We hope you will enjoy reading the kind of personal discoveries and lifelong memories made by those who have taken an ancestral journey.
If you have an ancestral travel story you'd like to share with the world, we can publish it here. Also, find the green button at the bottom of the page labeled the "Captain's Log". Clicking it will take you to a special Captain's Log entry. Discover where else it may lead you.
Posted by Tom Nocera, Clearwater, FL
My first ancestral journey was a memorable part of a summer long visit to Europe. My brother Bud, and I teamed up to travel together following our college graduations many years ago.
We flew into Amsterdam from Jacksonville, Florida on a chartered DC-8 filled with college students and teachers. Unlike most who would use the economical rail passes, we made a decision made to pool our money to buy a used car and use it for our transportation. A red 1964 Fiat stationwagon was seen on an Amsterdam street with a for sale sign. We negotiated the price and took immediate delivery. From Amsterdam we made our way north to Sweden and spent several weeks discovering the Swedish culture. Tours to museums, a boat ride through the fiords, and a visit to a village to see a traditional "Midsummernight's Eve" were a few of the highlights. But, I digress.
Our ancestral ties were discovered a few weeks later when our trusty Fiat transported us along the French Riviera and into Italy. Bud and I knew our grandparents had come to America from Naples. So that made Naples an important destination for us. We drove south out of Rome on an ancient highway called the Appian Way. For many miles it is lined with statuary and artifacts dating back to the glory days of Rome.
On the way to Naples we decided to visit Pompeii. It was on the way towards Mt. Vesuvius, while passing through a picturesque town, that we saw signs bearing our last name. Talk about making an immediate connection with our ancestral heritage. That was just our first "ancestral connection" that day. It was actually in Pompeii, just a few kilometers distant, that the significance of our surname was put a truly historical perspective.
We discovered in Pompeii (covered and preserved by volcanic ash after its inhabitants were overcome by inescapable clouds of lethal gases - during the eruption back in 79AD) that there was a town gate, even known back then as the Portal d' Nocera. Interesting that the name we carry, and now our children carry, had been around for at least 2000 years and so had the community. We also learned that there had been a bitter rivalry between the towns of Pompeii and Nocera. We learned Nocera had been primarily Greek influenced while Pompeii was more aligned towards Rome - hence one of those unproductive, "so whose culture is better" rivalries existed...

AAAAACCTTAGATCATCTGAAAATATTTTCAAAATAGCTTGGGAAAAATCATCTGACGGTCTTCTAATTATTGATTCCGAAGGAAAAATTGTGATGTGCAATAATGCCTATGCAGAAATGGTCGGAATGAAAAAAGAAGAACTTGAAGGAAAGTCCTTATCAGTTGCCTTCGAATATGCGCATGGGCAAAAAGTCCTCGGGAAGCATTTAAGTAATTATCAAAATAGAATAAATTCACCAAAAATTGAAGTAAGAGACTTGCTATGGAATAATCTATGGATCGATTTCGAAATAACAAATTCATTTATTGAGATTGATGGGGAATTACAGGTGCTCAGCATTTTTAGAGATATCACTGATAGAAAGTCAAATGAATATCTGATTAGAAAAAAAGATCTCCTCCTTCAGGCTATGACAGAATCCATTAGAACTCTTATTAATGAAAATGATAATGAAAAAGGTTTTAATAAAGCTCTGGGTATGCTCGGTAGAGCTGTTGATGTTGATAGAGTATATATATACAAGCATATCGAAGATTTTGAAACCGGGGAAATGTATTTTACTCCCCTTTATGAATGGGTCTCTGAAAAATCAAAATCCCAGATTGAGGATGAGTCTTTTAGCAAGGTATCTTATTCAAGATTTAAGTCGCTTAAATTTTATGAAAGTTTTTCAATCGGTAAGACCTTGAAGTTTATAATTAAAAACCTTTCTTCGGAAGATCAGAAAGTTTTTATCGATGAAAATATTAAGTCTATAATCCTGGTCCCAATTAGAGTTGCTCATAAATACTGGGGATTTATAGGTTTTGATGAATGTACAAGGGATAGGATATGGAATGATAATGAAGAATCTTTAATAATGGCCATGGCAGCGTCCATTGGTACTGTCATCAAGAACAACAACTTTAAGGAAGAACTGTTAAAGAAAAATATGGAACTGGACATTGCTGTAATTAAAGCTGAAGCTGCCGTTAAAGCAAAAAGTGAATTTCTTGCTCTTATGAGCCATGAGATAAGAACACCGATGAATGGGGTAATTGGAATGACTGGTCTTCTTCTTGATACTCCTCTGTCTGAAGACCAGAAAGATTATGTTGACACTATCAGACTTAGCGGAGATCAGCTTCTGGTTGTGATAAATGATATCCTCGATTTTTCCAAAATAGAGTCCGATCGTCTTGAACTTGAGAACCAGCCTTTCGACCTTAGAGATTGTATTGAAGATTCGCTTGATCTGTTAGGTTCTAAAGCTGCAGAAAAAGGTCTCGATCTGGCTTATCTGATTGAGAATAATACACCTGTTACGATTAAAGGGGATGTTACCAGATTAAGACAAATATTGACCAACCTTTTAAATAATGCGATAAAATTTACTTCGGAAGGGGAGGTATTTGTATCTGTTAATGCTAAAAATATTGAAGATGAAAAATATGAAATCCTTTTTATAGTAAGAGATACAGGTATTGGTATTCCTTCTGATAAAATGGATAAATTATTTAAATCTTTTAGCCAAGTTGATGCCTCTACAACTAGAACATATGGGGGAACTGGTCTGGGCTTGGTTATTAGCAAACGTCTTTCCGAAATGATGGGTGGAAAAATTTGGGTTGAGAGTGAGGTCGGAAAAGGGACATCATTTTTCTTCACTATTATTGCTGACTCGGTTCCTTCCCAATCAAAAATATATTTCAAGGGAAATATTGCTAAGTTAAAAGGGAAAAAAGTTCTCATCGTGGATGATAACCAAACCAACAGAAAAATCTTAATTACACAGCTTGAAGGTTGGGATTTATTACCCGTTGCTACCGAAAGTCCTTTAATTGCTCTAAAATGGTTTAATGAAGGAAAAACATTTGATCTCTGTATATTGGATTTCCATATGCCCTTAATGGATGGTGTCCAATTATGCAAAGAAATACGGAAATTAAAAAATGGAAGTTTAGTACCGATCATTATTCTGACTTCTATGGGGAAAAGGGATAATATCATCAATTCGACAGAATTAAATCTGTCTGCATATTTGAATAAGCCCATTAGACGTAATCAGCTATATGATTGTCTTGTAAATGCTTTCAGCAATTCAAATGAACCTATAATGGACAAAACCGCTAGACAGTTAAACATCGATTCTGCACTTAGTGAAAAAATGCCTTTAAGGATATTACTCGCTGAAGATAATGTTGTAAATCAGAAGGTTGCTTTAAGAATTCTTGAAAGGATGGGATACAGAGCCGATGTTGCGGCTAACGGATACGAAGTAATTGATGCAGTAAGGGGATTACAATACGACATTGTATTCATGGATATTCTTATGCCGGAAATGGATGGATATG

One of President Ronald Reagan's last overseas journeys was in 1991 and included a search for his most distant roots. This ancestral journey brought both he and Nancy to Paisley, Scotland where he made his ancestral connections. He discovers freedom loving rebels in his family tree. Click here to read a really fascinating news account of his visit.
Posted by Aimee Troger June 22, 2004
My Experiences in Spain and Portugal Researching Family History
Aimee graduated from Brigham Young University with a Bachelor of Arts degree in History and a Certificate in Family History, specializing in Southern European Family History Research. She is fluent in Portuguese, and speaks some French and Spanish. She is also currently pursuing a Masters degree from Teachers College, Columbia University. Aimee offers genealogical research services and consultations, and can be reached by email at firstname.lastname@example.org
I recently returned from a wonderful genealogy research trip to Spain and Portugal. The research I did wan not on my own family line, but I had some fascinating, gratifying, and very educational experiences.
I spent time in various types of archives, from the district to diocesan, to national, to municipal to provincial, and even a military archive, each containing different types of records and books. Access to handling the records can vary greatly from one archive to another - at one particular municipal archive not even direct family members were allowed to handle the books. The archivist would look up whatever exact name and date was requested, and then put in an order for a photocopy. This approach isn't very helpful to the genealogist, who is usually looking for those exact dates themselves. Also, when traveling overseas, who wants to have to waste time waiting for a photocopy the next day, or whenever they would be able to supply it? It also took away the opportunity to look for additional records on a particular family, like more children born, or sibling's marriages. But, sometimes, when researching original documents, you have to take whatever opportunities are available, even the ones that are so limited.
Fortunately, such situations aren't the status quo, and the ease of access covers a wide spectrum when it comes to researching in Spain.... continue